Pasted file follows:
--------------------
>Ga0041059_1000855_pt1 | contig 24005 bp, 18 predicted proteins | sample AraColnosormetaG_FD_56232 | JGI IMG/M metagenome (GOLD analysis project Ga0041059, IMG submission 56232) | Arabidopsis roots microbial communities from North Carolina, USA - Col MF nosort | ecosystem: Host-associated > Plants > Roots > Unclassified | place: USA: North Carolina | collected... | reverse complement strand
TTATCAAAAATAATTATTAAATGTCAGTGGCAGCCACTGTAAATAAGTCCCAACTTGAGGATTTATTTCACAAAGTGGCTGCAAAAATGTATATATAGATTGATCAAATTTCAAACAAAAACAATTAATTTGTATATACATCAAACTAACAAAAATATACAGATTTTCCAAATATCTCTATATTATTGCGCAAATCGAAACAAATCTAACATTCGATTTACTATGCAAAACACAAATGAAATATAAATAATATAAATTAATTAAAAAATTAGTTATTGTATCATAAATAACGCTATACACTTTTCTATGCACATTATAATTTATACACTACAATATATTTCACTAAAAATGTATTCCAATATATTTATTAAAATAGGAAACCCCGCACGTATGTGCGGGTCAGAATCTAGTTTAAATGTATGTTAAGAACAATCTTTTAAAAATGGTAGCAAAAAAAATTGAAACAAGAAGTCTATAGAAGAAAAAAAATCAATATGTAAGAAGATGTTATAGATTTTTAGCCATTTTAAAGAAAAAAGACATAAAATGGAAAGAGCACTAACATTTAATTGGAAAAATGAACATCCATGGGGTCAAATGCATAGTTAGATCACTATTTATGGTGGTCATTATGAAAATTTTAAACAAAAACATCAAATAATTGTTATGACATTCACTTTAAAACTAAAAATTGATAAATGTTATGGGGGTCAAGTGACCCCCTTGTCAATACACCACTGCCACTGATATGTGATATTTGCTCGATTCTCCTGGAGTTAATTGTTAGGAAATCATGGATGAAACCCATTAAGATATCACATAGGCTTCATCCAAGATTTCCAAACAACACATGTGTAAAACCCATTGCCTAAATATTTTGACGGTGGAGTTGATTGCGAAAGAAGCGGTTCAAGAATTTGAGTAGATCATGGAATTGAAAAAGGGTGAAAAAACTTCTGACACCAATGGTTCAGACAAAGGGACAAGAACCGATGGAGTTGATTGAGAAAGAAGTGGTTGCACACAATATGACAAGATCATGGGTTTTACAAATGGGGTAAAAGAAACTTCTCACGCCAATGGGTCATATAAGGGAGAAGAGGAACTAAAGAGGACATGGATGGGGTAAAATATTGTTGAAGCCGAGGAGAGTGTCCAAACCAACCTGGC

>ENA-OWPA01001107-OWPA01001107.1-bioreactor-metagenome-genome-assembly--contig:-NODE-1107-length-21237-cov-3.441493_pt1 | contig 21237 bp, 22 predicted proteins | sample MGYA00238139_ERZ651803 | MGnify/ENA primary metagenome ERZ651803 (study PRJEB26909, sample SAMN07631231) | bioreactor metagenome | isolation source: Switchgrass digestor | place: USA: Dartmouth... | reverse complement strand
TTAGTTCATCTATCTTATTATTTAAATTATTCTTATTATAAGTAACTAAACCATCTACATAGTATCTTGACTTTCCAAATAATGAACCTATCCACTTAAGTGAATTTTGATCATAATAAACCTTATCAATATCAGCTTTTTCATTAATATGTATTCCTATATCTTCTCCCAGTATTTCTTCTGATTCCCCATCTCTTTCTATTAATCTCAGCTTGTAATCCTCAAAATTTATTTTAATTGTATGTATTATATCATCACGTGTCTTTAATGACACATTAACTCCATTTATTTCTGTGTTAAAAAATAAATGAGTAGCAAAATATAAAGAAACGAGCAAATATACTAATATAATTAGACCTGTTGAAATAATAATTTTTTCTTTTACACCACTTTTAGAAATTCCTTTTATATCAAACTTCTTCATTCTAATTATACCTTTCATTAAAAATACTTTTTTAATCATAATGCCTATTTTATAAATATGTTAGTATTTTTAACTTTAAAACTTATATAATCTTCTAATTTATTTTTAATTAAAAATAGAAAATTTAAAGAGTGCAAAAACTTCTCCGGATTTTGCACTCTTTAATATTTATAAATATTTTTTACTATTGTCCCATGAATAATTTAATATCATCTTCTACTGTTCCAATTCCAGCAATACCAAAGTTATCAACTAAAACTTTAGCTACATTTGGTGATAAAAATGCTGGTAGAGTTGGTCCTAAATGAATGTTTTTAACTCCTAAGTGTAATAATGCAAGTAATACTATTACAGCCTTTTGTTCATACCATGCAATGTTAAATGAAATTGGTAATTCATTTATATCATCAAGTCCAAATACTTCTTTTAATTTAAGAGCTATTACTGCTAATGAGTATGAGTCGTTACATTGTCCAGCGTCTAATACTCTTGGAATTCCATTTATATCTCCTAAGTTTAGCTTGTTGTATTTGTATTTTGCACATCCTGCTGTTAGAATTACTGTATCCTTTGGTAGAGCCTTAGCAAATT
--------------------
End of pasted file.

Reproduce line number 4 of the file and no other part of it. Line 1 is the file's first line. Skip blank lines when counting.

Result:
TTAGTTCATCTATCTTATTATTTAAATTATTCTTATTATAAGTAACTAAACCATCTACATAGTATCTTGACTTTCCAAATAATGAACCTATCCACTTAAGTGAATTTTGATCATAATAAACCTTATCAATATCAGCTTTTTCATTAATATGTATTCCTATATCTTCTCCCAGTATTTCTTCTGATTCCCCATCTCTTTCTATTAATCTCAGCTTGTAATCCTCAAAATTTATTTTAATTGTATGTATTATATCATCACGTGTCTTTAATGACACATTAACTCCATTTATTTCTGTGTTAAAAAATAAATGAGTAGCAAAATATAAAGAAACGAGCAAATATACTAATATAATTAGACCTGTTGAAATAATAATTTTTTCTTTTACACCACTTTTAGAAATTCCTTTTATATCAAACTTCTTCATTCTAATTATACCTTTCATTAAAAATACTTTTTTAATCATAATGCCTATTTTATAAATATGTTAGTATTTTTAACTTTAAAACTTATATAATCTTCTAATTTATTTTTAATTAAAAATAGAAAATTTAAAGAGTGCAAAAACTTCTCCGGATTTTGCACTCTTTAATATTTATAAATATTTTTTACTATTGTCCCATGAATAATTTAATATCATCTTCTACTGTTCCAATTCCAGCAATACCAAAGTTATCAACTAAAACTTTAGCTACATTTGGTGATAAAAATGCTGGTAGAGTTGGTCCTAAATGAATGTTTTTAACTCCTAAGTGTAATAATGCAAGTAATACTATTACAGCCTTTTGTTCATACCATGCAATGTTAAATGAAATTGGTAATTCATTTATATCATCAAGTCCAAATACTTCTTTTAATTTAAGAGCTATTACTGCTAATGAGTATGAGTCGTTACATTGTCCAGCGTCTAATACTCTTGGAATTCCATTTATATCTCCTAAGTTTAGCTTGTTGTATTTGTATTTTGCACATCCTGCTGTTAGAATTACTGTATCCTTTGGTAGAGCCTTAGCAAATT